The cult of speed, a false idea of productivity
Before, the big ones ate the little ones. Now, the fast eat the slow ones. So get ready to run.
The concept of productivity is being taken to an extreme that I don’t like at all. I agree that time is very valuable and we should not waste it. But I don’t agree that we should lose our essence as human beings so as not to take a second for lost.
Software developers have our share of guilt. Productivity programs are designed for the user to save a couple of clicks here and there, to write as little as possible, to make it faster when it comes to working. Saving a couple of clicks or spending 30 seconds less to type a text will only generate a false sense of productivity. Productive management does not consist in finishing what you are doing as soon as possible, but in doing so so that everything is in its place, perfectly defined, so that you can make the best decisions when the time comes.
But remember, you cannot redeem time for quality. By looking for shortcuts to finish something sooner, you are generating a debt that you will have to pay later. What now allows you to go fast, in the long run, will be a brake, in addition to being a sink for your morale or that of your team and for available resources.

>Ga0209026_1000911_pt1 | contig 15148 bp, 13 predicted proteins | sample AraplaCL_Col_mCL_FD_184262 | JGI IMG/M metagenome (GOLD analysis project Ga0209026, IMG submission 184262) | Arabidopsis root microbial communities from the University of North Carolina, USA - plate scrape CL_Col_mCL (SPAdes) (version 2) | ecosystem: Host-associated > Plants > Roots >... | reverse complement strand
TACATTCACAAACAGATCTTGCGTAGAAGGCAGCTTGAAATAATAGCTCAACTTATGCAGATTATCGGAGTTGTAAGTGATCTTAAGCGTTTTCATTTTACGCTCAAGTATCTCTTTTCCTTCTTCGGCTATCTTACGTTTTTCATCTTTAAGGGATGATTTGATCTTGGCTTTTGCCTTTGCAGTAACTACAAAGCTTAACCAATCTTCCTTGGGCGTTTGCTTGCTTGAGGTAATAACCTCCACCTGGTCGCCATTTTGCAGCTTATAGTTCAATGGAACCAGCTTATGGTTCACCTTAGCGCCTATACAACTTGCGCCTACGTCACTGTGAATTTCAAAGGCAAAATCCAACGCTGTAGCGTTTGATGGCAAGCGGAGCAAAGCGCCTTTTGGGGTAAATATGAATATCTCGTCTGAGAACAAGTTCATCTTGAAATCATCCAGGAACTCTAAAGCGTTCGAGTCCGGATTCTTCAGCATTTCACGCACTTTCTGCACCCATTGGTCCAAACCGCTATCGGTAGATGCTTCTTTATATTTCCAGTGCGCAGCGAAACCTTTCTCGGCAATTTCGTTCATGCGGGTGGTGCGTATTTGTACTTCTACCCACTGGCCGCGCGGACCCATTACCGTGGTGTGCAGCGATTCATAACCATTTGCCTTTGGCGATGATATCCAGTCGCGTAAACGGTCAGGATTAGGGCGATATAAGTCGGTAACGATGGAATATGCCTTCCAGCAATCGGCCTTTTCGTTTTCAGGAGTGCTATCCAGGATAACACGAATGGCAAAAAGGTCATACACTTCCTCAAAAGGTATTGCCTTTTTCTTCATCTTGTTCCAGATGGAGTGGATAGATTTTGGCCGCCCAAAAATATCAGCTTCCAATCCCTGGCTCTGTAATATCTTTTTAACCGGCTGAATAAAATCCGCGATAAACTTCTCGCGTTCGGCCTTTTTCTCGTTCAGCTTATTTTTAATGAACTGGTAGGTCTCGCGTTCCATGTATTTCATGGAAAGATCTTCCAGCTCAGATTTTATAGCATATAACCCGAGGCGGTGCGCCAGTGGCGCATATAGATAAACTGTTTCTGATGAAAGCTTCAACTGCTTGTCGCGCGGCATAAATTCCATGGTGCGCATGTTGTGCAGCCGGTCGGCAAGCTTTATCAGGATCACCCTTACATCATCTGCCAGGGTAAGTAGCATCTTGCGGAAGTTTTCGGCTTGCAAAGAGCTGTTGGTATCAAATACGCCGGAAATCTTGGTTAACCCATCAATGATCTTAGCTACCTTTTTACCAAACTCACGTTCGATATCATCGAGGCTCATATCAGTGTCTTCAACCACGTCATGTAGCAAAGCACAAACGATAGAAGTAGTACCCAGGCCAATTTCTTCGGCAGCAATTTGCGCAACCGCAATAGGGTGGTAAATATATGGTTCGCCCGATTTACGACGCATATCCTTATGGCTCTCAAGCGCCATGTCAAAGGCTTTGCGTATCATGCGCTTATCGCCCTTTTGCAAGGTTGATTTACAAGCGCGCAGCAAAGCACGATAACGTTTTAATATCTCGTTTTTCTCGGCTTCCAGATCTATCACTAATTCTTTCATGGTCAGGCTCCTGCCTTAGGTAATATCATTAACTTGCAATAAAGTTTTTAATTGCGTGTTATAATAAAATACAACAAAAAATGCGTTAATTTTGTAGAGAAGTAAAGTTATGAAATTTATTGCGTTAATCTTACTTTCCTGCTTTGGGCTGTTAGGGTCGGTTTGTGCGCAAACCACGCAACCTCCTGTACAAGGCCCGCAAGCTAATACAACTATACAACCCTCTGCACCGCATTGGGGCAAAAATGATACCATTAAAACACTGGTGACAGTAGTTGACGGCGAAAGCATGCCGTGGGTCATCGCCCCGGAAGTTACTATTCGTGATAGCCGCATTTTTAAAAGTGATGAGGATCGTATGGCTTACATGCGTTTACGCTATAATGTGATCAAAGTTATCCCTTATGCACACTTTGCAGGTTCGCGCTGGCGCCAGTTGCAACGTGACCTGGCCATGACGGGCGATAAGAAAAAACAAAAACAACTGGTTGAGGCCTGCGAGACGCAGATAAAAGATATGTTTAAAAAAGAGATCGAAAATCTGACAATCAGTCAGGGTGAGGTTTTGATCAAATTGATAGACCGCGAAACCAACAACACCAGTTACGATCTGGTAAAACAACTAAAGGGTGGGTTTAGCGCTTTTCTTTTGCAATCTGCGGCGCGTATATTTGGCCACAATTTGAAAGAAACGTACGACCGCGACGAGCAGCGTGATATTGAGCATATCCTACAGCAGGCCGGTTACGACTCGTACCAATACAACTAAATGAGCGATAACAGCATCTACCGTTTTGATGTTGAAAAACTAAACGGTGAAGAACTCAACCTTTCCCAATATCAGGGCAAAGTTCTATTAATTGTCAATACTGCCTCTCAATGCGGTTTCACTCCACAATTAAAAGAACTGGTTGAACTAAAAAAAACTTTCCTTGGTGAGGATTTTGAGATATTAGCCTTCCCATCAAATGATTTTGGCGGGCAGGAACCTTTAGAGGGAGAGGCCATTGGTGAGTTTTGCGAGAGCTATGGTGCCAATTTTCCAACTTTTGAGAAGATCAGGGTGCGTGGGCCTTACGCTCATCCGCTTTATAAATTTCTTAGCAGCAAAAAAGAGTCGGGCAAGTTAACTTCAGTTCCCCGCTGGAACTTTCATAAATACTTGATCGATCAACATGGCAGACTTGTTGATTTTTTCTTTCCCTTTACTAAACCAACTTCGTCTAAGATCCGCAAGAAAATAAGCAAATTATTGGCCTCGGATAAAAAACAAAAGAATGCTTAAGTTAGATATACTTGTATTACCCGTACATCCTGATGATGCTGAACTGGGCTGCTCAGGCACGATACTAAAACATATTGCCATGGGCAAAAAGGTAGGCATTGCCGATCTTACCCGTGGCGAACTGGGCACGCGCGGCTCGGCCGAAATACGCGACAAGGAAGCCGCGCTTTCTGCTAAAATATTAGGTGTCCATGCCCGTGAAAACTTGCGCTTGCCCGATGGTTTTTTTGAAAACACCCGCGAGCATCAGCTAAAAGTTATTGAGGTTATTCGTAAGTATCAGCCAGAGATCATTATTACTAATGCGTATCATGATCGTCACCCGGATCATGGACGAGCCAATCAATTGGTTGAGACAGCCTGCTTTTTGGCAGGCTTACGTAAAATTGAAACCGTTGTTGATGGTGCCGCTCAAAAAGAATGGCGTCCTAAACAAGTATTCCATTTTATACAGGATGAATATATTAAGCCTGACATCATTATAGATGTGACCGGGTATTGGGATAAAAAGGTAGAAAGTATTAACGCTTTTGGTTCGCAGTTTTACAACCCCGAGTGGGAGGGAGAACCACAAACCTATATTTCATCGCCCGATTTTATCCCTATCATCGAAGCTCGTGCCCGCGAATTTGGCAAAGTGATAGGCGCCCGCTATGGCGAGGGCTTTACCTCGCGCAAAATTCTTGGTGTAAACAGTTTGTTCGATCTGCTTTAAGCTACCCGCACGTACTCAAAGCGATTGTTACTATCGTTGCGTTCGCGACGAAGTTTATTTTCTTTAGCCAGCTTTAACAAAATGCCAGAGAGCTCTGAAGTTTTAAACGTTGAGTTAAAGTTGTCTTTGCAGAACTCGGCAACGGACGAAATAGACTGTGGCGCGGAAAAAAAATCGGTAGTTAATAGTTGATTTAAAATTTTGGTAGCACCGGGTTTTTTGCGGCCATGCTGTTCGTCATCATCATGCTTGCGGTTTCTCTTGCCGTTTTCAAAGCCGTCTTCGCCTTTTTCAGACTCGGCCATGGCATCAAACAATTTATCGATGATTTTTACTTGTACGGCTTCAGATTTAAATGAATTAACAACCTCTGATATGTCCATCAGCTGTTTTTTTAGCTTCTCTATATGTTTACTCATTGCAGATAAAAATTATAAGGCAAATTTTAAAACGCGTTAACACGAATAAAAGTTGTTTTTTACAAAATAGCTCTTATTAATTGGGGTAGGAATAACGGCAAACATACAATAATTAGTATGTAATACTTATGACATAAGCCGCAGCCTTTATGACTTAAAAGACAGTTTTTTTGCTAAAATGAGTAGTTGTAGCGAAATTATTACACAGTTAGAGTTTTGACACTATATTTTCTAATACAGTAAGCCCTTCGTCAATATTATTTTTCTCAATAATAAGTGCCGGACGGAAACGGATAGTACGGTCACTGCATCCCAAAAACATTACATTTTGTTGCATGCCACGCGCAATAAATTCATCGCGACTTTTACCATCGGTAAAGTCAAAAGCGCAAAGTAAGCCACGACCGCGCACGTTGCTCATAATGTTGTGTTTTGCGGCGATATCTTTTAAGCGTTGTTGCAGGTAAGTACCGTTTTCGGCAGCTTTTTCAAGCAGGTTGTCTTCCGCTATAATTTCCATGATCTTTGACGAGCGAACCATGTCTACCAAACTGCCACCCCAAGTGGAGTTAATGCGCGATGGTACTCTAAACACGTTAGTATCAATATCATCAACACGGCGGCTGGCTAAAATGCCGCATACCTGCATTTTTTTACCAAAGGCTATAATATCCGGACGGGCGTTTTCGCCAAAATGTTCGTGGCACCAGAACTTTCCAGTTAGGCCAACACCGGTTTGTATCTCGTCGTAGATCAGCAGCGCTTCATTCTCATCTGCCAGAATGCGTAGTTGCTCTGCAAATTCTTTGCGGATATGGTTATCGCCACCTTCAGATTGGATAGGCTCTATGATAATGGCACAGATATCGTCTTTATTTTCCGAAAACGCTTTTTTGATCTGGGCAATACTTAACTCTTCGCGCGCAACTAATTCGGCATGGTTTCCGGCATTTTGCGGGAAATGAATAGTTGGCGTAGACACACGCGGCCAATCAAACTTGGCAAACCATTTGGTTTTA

In this world in which we live, full of schedules and deadlines, we all suffer the disease of time and, consequently, we become submissive of speed.
You have to sleep the least, although that means needing stimulants, being irritable and reducing our reflexes and attention span.
You have to eat quickly to continue producing. That means not cooking, not sitting down to eat and not enjoying food. It does not matter that the food has no taste at all, as long as it fulfills its purpose. We do not eat, we refuel.
You don’t have time to exercise, and if you do, you’re not going to spend extra time warming up and stretching before you start. Most sports and gym-related injuries are due to wanting to get results too quickly.
Go for a walk and enjoy nature, without any other purpose? Unthinkable. Surely you can do something more “productive” at that time.
In Finland, they have passed a law to stop teaching children to write by hand since it will not be productive in a future governed by machines. Instead, they will teach typing. Not all the cognitive benefits of writing by hand, the creativity it produces or its influence on motor coordination do not matter. Are we crazy or what?
It hurts me very much that the existence of people is considered as a mere service to the economy. We have to work more hours, although it is shown that we are more unproductive, we make more mistakes, we get sick more often and we are more unhappy.
In my opinion — and in that of many others — doing things faster does not mean doing them right. Speed is not synonymous with productivity.
If you want to be truly productive, don’t focus on speed. Instead of constantly putting out fires, investigate the root cause of each problem and implement a real solution, not a patch. It will take you more time today, but it will save you a lot of time in the future. And nobody can complain about a problem that no longer exists.
You have to find your own optimal pace of work, that in which the speed at which you produce things is in balance with the quality of the product generated and the level of stress that you are willing to tolerate.